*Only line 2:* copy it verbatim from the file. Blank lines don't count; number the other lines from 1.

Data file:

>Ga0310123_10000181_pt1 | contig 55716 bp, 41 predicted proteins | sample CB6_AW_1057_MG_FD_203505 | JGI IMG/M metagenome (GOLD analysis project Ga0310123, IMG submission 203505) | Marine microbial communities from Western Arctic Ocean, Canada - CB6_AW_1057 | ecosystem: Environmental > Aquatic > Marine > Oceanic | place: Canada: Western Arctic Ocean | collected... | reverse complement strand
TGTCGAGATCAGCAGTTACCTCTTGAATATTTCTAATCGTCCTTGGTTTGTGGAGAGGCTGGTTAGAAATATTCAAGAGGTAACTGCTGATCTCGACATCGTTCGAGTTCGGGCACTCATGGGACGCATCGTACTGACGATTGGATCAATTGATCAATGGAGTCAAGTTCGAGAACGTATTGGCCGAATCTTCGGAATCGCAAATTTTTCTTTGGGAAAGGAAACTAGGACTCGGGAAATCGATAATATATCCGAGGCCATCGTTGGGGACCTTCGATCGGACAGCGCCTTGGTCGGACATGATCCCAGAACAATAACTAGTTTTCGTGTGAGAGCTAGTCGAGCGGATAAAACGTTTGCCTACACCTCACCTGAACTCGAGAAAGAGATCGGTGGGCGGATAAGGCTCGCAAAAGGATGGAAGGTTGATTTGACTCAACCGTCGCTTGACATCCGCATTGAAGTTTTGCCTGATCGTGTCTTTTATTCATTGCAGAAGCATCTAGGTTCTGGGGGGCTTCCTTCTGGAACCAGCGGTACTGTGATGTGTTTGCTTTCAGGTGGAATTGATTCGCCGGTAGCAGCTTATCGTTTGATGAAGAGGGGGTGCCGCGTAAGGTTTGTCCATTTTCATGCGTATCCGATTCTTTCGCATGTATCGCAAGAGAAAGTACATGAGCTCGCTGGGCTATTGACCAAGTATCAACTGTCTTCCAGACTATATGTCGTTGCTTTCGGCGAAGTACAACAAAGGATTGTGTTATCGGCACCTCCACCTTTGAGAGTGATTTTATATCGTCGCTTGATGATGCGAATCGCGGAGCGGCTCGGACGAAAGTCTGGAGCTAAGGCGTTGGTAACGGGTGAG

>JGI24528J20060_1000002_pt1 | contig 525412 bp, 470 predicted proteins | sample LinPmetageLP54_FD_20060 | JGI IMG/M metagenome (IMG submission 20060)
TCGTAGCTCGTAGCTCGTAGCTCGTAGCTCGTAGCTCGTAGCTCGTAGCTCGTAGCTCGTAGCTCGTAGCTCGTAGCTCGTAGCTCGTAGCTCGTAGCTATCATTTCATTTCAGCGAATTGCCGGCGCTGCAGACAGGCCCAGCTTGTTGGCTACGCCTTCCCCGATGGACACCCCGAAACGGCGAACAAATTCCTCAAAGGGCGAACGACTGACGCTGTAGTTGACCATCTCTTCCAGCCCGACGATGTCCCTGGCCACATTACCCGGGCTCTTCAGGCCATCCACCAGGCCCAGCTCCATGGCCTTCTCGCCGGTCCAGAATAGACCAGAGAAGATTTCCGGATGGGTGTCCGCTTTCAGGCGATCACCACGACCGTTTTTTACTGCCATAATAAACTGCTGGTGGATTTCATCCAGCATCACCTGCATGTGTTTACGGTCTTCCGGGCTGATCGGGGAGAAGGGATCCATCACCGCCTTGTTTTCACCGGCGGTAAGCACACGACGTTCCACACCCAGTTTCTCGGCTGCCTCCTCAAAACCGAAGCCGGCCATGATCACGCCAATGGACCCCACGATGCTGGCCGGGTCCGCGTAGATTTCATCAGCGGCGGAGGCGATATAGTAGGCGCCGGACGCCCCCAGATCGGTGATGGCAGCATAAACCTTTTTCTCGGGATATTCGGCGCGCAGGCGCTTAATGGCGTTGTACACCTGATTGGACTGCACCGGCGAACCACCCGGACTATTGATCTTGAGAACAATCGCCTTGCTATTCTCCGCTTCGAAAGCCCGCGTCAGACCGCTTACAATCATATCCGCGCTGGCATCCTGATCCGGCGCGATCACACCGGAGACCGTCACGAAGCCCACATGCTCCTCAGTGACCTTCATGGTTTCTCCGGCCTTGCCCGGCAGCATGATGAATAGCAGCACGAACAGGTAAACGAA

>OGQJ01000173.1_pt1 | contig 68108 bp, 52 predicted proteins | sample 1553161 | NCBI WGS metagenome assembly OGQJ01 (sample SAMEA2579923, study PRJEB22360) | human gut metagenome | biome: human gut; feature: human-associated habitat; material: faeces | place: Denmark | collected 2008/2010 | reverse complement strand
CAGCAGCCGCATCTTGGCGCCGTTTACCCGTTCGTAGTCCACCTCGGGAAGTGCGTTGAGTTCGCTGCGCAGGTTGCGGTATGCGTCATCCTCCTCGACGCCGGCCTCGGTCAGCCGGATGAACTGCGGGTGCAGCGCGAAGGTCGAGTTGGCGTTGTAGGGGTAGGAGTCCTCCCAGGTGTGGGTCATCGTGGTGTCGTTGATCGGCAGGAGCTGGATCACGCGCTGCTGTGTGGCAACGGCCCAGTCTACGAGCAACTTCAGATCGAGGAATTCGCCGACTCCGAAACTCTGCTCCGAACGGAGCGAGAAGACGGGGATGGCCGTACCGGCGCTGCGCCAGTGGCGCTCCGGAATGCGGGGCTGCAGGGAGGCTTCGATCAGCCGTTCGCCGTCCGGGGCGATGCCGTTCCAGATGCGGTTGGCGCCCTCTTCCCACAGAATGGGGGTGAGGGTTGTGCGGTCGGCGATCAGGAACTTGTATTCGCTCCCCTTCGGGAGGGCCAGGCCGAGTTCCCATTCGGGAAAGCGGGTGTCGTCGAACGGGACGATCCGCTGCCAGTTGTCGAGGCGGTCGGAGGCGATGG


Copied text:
TGTCGAGATCAGCAGTTACCTCTTGAATATTTCTAATCGTCCTTGGTTTGTGGAGAGGCTGGTTAGAAATATTCAAGAGGTAACTGCTGATCTCGACATCGTTCGAGTTCGGGCACTCATGGGACGCATCGTACTGACGATTGGATCAATTGATCAATGGAGTCAAGTTCGAGAACGTATTGGCCGAATCTTCGGAATCGCAAATTTTTCTTTGGGAAAGGAAACTAGGACTCGGGAAATCGATAATATATCCGAGGCCATCGTTGGGGACCTTCGATCGGACAGCGCCTTGGTCGGACATGATCCCAGAACAATAACTAGTTTTCGTGTGAGAGCTAGTCGAGCGGATAAAACGTTTGCCTACACCTCACCTGAACTCGAGAAAGAGATCGGTGGGCGGATAAGGCTCGCAAAAGGATGGAAGGTTGATTTGACTCAACCGTCGCTTGACATCCGCATTGAAGTTTTGCCTGATCGTGTCTTTTATTCATTGCAGAAGCATCTAGGTTCTGGGGGGCTTCCTTCTGGAACCAGCGGTACTGTGATGTGTTTGCTTTCAGGTGGAATTGATTCGCCGGTAGCAGCTTATCGTTTGATGAAGAGGGGGTGCCGCGTAAGGTTTGTCCATTTTCATGCGTATCCGATTCTTTCGCATGTATCGCAAGAGAAAGTACATGAGCTCGCTGGGCTATTGACCAAGTATCAACTGTCTTCCAGACTATATGTCGTTGCTTTCGGCGAAGTACAACAAAGGATTGTGTTATCGGCACCTCCACCTTTGAGAGTGATTTTATATCGTCGCTTGATGATGCGAATCGCGGAGCGGCTCGGACGAAAGTCTGGAGCTAAGGCGTTGGTAACGGGTGAG